Inline Skate Maintenance

I recommend if you have standard wheels like me to rotate them round so the front is facing inwards (or back outwards again) about every 1 to 2 months. Also if you are a heavy skater you will probably find you will need to rotate your wheels more often. Rotating your wheels ensures your wheels get even wear on both sides & you do not end up with wheels are sloped to one side & look like recreational wheels. Also about every few months I recommend swapping the front wheels with the back ones, you may even want to put them on the other skate (e.g. left back wheel is put on the right front), this ensures the wheels on your dominant foot do not end up smaller than the rest.

Bearing Care
I wipe my bearings clean of dirt every time I rotate my wheels. You may also want to clean them with some product. I find speed gel, available from your local skate shop, works really well for this & you often do not need to bother with bearing cleaner, just squirt some of this stuff in & wipe the dirt off with a tissue or something similiar. Although I have been told citrus cleaner works really well as well.

Oiling your bearings just with a few drops of 3 in 1 normal oil works really well & gives them good speed performance. However I have read that using thick grease on them makes the bearings last longer. That BSB/Castrol bearing lubricant looks fairly good but I have never used any.

Check the wear on your brake pad before & after every time you go out. Make sure the brake is firmly attached; if your skate employs advanced brake technology (such as cuff-activated or disc brakes) make sure all brake components are functional. Brake pads have a "wear line" which indicates how much life is left in the brake. It is critical to replace your brake pad BEFORE this wear line is reached. Adjust the position of the brake so it does not interfere with normal skating.

Eventually the rolling components (wheels, bearings, hardware) will wear out & need replacement. This is a great opportunity to select a different set of wheels &/or bearings with the design characteristics that can fulfill the performance needs (speed, maneuverability, handling) of your preferred inline activity. When selecting a wheel some things to consider are: diameter (size), durometer (hardness) & profile (shape). When selecting a bearing the most important factors to consider are: Serviceability, ABEC Rating (precision), Lubrication (speed/maintenance/protection), Materials (rings/retainers/shields), Internal Geometry (shallow vs. deep groove).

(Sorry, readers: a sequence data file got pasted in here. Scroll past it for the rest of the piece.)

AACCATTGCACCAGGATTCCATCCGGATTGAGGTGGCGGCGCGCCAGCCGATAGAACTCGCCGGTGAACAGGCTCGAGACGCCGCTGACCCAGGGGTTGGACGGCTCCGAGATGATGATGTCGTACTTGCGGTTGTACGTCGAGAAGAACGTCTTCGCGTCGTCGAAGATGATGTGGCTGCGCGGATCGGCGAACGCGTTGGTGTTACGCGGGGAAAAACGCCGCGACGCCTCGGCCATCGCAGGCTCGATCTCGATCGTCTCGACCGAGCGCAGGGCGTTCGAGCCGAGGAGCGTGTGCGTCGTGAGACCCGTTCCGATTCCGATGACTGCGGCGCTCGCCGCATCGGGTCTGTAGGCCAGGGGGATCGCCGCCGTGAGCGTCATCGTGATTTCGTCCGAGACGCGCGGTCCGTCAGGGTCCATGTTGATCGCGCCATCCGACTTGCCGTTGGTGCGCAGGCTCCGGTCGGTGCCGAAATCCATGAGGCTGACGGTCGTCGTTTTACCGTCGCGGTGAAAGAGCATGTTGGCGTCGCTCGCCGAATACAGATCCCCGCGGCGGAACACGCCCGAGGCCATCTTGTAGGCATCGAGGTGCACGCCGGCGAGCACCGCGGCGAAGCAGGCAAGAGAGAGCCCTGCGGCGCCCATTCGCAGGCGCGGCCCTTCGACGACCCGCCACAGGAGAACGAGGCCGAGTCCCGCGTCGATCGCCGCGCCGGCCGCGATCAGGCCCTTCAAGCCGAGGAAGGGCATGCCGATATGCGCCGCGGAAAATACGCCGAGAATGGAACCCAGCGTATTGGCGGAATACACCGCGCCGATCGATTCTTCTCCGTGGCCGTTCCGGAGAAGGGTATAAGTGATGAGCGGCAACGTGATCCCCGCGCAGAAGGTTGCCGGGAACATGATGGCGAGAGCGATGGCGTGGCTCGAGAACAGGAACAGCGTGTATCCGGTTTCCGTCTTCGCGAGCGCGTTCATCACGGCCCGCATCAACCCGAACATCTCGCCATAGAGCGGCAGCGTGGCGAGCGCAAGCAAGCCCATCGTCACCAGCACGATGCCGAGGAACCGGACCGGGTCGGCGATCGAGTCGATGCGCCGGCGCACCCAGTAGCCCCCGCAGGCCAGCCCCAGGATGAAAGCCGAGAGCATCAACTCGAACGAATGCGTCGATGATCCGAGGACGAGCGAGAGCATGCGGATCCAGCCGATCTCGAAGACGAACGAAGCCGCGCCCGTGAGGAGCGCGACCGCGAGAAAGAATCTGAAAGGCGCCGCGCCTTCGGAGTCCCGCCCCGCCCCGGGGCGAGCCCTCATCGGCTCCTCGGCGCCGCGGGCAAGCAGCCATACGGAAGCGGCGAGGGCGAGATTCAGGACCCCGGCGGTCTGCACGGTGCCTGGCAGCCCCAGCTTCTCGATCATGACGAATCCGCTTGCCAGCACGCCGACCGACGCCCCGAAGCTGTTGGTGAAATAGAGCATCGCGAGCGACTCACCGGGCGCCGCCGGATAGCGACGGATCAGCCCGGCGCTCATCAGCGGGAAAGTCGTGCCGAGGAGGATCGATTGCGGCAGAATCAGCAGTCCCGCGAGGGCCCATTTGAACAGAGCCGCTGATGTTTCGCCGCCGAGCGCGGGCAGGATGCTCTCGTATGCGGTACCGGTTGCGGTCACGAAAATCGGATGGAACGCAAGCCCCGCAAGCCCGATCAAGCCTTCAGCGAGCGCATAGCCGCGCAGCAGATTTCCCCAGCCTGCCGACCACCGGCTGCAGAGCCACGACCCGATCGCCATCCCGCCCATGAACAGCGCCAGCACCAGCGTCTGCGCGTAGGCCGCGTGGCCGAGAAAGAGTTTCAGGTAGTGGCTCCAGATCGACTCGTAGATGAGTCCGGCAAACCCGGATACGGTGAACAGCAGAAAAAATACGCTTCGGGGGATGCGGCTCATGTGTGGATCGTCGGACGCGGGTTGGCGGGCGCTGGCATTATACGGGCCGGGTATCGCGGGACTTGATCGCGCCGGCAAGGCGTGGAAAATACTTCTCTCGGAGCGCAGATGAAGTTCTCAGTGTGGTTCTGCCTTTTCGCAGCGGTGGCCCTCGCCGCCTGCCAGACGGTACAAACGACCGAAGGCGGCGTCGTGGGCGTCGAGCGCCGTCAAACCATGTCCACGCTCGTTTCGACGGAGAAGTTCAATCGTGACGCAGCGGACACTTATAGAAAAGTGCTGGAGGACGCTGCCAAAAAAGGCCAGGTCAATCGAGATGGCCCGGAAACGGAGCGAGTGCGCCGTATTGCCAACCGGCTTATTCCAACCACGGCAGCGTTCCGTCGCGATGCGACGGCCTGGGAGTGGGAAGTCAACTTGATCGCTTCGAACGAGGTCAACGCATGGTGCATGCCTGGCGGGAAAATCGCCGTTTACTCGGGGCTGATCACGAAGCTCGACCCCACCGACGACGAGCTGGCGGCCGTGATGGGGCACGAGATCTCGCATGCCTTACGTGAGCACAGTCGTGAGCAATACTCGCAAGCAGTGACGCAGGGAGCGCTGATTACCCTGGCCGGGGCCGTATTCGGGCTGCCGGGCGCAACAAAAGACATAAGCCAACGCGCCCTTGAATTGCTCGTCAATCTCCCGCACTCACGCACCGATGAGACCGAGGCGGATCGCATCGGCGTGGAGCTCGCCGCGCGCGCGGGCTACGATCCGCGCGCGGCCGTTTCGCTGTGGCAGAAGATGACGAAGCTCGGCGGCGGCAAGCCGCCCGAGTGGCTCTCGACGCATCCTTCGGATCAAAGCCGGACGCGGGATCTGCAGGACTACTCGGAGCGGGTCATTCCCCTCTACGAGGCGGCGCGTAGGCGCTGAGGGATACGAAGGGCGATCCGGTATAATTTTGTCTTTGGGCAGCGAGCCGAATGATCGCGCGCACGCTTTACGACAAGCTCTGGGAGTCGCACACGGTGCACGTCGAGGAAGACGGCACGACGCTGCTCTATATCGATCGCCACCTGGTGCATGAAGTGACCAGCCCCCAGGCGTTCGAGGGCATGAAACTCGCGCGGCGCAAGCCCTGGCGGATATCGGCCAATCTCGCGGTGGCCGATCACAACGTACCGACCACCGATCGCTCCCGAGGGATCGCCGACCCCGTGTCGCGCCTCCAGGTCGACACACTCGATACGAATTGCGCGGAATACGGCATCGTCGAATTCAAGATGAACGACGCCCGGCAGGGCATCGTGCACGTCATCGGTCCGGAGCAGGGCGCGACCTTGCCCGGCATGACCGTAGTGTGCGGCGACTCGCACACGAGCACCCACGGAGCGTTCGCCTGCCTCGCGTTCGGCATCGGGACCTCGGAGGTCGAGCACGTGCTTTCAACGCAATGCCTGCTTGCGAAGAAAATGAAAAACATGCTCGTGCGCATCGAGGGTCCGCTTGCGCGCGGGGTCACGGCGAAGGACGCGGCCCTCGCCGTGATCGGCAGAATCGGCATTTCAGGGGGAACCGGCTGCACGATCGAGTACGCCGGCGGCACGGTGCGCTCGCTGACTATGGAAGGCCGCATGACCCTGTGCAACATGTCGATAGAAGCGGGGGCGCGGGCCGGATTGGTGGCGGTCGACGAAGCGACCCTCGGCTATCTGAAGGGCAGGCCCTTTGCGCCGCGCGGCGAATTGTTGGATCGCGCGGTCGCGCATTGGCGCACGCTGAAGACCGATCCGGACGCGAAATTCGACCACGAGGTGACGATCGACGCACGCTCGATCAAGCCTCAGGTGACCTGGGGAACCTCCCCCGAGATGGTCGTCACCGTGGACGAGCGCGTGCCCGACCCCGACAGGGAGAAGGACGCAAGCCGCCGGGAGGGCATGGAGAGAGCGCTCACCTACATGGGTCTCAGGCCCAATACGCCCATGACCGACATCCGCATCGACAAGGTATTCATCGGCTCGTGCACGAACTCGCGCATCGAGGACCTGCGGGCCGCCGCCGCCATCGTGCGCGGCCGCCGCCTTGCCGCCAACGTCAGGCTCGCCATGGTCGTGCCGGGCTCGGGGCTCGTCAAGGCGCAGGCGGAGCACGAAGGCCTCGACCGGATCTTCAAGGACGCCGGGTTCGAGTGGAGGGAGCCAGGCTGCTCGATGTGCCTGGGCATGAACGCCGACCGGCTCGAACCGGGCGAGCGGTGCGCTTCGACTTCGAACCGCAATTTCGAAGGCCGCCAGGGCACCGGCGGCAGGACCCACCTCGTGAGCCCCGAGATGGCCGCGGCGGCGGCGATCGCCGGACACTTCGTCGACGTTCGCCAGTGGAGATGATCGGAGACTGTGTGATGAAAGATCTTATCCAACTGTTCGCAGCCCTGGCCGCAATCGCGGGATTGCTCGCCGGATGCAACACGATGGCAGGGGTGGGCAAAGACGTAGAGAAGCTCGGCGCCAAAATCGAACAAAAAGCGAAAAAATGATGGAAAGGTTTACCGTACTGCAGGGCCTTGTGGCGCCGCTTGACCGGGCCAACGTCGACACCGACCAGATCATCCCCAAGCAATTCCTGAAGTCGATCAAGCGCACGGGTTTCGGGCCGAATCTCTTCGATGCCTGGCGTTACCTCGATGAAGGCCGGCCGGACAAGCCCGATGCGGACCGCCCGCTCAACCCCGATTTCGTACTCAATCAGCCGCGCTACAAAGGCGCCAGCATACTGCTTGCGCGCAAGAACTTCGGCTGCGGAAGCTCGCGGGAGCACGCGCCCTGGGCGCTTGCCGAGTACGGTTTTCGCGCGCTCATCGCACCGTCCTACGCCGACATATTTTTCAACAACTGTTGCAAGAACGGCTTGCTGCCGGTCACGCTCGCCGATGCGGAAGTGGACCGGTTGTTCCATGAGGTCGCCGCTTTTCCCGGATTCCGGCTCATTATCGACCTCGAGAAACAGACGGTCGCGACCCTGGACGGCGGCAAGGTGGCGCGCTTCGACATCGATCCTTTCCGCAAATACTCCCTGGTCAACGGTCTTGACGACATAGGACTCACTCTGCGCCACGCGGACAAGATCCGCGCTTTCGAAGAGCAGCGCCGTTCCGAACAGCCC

Because every foot is a little different, some people may encounter fit related problems (blisters, foot moves inside skate, chaffing, etc.) causing discomfort or performance issues. These can usually be corrected by using additional fit pads or inserts. Check with your local skate or ski shop to find an experienced custom boot fitter.

Most items on your skates can be repaired or replaced. Even things like buckles, liners & frames. Check with your local inline skate dealer or call your skate manufacturer for a dealer in your area that performs repairs.

Most protective gear and skate liners can be washed. The recommended method is usually hand washing in a mild detergent & air drying. Check with your specific skate manufacturer for care/washing instructions on your specific skate model.